I’ve been mulling over a few things in my head, most namely how a midwife can and should handle “risks” with her clients.
This topic always brings out the advocate in me. I was well-trained to believe doctors handle care based on risk, and risk is based in fear. Fear based practice is bad for mothers and babies because it leads to unnecessary intervention. Yeah, I totally get that. And yet somehow that alone is not enough to make me believe the best midwifery does nothing. Because doing nothing can be equally bad for mothers and babies.
Before you decide I’ve joined the dark side, remember that you have as well. What do I mean? Well for starters, do you talk about nutrition and exercise with the families you serve? You probably do because you know that good nutrition and exercise does amazing things for preventing problems during pregnancy, birth and those first weeks postpartum. So what you have done is identified a risk and actually intervened. Your intervention was probably education and may have involved some diet history taking. So you see, even as doulas or childbirth educators we already identify risks and intervene.
Why do we do this? Because science shows us that families who do X are more likely to get Y. You can identify X and Y for yourself. What we need to understand is that IV antibiotics for Group B Strep positive women is theoretically no different from changing a woman’s diet. Sure, the diet change doesn’t involve needles, but it does involve issues of culture, finance, nutrition and a woman’s feeling of self-determination. It can be just as demoralizing to be told the food you choose to eat sucks and you need to change as it can to be told your body is not safe for your baby and you need to do something about it.
What makes me (and you and all midwives and want-to-bes) different from the doctors we complain about is that we have decided our interventions are better than theirs. We believe our ability to identify a problem is more keen than their’s. We believe our interest in helping mothers is more noble than their’s. My dear friends, this is just egocentric.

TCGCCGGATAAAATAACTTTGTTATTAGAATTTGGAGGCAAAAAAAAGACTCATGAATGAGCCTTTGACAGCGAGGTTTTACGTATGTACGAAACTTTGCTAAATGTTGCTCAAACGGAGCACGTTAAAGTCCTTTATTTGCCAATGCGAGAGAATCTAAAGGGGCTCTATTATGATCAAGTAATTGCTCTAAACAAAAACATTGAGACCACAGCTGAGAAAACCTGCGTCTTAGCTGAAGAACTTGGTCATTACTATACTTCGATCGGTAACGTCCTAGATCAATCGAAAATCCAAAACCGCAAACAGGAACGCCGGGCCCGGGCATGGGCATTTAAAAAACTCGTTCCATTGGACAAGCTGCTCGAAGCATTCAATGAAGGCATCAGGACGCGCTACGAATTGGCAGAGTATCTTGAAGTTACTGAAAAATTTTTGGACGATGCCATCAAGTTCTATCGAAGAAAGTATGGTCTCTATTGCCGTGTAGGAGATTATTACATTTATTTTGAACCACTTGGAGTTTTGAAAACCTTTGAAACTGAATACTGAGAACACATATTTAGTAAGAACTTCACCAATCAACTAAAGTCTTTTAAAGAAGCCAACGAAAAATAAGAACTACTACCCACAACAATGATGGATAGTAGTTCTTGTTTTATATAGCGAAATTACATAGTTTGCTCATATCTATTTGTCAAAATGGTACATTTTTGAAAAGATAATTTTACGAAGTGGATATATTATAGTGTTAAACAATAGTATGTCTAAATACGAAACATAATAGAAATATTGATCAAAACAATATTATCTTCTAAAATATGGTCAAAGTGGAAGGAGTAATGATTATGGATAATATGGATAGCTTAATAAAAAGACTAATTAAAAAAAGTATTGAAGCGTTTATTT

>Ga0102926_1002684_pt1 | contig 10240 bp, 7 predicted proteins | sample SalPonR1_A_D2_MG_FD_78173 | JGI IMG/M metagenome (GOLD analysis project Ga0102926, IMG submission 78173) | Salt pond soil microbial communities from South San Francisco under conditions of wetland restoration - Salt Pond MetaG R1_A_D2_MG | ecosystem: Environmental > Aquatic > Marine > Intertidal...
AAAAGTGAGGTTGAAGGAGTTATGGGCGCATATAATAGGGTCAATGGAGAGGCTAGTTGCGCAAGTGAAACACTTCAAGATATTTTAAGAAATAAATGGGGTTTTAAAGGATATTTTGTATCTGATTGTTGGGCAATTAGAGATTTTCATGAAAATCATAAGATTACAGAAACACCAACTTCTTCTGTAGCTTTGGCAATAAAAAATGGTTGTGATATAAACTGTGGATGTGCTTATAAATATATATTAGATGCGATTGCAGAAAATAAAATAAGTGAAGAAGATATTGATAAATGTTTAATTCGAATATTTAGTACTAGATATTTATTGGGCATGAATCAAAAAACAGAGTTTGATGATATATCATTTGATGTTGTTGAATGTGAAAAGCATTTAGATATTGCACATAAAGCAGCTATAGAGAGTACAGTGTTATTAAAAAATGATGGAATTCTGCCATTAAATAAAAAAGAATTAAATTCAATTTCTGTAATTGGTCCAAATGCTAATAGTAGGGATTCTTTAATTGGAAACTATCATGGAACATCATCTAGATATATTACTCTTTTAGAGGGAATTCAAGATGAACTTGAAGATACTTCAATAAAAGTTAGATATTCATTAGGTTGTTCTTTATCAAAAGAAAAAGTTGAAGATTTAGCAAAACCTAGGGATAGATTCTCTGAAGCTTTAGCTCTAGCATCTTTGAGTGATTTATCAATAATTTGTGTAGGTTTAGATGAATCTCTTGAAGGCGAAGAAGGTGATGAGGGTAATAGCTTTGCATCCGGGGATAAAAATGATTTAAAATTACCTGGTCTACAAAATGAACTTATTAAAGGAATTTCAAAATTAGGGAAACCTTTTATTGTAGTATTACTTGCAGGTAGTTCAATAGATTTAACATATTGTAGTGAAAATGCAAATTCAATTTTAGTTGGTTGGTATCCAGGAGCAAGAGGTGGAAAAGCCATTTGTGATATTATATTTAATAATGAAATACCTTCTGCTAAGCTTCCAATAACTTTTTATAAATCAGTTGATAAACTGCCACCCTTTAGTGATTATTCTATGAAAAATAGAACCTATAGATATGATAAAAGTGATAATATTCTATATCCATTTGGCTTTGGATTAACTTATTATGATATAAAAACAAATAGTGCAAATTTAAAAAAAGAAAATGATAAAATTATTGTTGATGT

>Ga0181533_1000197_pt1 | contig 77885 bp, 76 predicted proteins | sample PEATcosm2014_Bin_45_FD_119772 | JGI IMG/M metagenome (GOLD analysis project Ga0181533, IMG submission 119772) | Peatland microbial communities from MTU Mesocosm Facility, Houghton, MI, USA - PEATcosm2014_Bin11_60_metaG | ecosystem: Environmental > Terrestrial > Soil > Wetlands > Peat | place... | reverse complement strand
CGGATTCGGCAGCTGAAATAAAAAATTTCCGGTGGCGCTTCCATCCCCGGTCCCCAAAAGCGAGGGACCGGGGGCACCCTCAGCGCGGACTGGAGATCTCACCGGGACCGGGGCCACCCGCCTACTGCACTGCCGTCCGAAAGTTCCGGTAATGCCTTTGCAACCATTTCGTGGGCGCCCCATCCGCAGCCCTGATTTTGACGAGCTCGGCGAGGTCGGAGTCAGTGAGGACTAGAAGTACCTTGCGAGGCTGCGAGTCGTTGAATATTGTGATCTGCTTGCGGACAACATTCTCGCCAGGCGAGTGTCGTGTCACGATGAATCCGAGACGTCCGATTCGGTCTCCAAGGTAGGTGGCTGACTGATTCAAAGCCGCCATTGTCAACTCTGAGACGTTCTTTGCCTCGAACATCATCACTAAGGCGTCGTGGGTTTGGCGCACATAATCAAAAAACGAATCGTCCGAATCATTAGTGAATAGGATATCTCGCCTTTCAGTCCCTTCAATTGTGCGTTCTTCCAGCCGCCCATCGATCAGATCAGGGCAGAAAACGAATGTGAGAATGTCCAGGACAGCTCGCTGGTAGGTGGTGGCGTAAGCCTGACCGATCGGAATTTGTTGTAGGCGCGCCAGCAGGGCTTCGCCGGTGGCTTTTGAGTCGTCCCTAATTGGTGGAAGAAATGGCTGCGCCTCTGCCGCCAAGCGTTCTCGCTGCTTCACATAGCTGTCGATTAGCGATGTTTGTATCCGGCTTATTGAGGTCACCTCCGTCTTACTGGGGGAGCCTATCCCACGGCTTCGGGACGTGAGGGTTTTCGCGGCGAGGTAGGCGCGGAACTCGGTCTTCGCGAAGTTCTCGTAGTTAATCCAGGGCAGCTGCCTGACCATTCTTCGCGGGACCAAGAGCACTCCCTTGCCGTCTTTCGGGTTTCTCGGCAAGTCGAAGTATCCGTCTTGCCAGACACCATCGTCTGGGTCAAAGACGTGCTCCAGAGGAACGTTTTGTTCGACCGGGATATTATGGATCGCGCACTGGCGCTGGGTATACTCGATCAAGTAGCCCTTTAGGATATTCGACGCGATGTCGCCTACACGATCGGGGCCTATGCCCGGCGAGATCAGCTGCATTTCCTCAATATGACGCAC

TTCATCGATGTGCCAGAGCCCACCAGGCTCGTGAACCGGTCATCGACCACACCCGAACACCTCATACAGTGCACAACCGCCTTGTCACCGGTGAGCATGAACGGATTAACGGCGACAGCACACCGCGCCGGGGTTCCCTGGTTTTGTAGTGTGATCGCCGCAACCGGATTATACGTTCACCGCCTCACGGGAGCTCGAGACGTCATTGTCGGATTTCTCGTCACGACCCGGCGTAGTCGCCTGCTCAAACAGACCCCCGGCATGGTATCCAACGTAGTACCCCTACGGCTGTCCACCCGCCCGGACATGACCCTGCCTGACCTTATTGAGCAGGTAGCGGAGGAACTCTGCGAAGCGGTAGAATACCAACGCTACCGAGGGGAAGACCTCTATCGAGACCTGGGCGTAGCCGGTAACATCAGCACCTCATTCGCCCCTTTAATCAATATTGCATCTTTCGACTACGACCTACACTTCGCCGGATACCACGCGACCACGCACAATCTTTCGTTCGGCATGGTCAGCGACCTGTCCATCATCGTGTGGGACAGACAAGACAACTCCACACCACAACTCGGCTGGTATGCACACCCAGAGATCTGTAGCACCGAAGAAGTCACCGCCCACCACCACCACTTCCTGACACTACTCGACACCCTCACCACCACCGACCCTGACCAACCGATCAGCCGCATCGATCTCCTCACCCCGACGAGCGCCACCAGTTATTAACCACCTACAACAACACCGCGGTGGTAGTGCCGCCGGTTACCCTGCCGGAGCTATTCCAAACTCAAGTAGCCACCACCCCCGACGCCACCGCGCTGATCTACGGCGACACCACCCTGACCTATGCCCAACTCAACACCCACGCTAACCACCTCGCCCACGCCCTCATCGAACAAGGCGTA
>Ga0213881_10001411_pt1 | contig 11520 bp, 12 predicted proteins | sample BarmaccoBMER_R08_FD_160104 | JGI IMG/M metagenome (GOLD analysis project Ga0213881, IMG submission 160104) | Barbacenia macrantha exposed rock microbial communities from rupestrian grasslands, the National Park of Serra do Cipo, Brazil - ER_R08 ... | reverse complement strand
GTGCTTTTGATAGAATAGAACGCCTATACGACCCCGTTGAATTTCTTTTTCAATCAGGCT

There is a balance I have seen my favorite midwives do, a balance I hope to be able to practice myself one day. It is the balance between identifying and responding to risks while not over-identifying and responding to risks. It is the balance between intervening and allowing the family the autonomy to make their own choices. It is the balance between staying watchful, without having to be recognized for the watching you do.
I used to think all this took was a deep care for families and an acceptance of autonomy. But as I study more I am realizing the part I have missed for so long is the ability to identify a real risk when I see it. It is so easy to assume all problems are imaginary from where I sit. I have tons of stories of women who have been told they had a problem when nothing bad happened to them. I have no end to the “proof” that terrible things are made up by doctors who just want to control women. But basing my decisions on what I have seen or been told is very short-sighted and is no different than the doctors who did episiotomy routinely because what they saw and were told was that it helped.
How do I recognize the difference between a woman whose blood pressure will rise during pregnancy without any adverse effects, and one whose very life will be threatened by it? How do I know the difference between a woman who is just having a long labor and one who is in need of help? The answer is that I have to educate myself to the best of my abilities. I must understand the signs and symptoms of true problems. I must be aware of the evidence for and against intervening in any number of ways. I must always have this information ready to pull out when I need it without being so overwhelmed that I am unable to serve healthy women.
My dear readers, this is the reason I feel midwifery education is so vital to the health of babies and mothers around the world. This is the reason I am working so hard now, and the reason I will continue to work hard.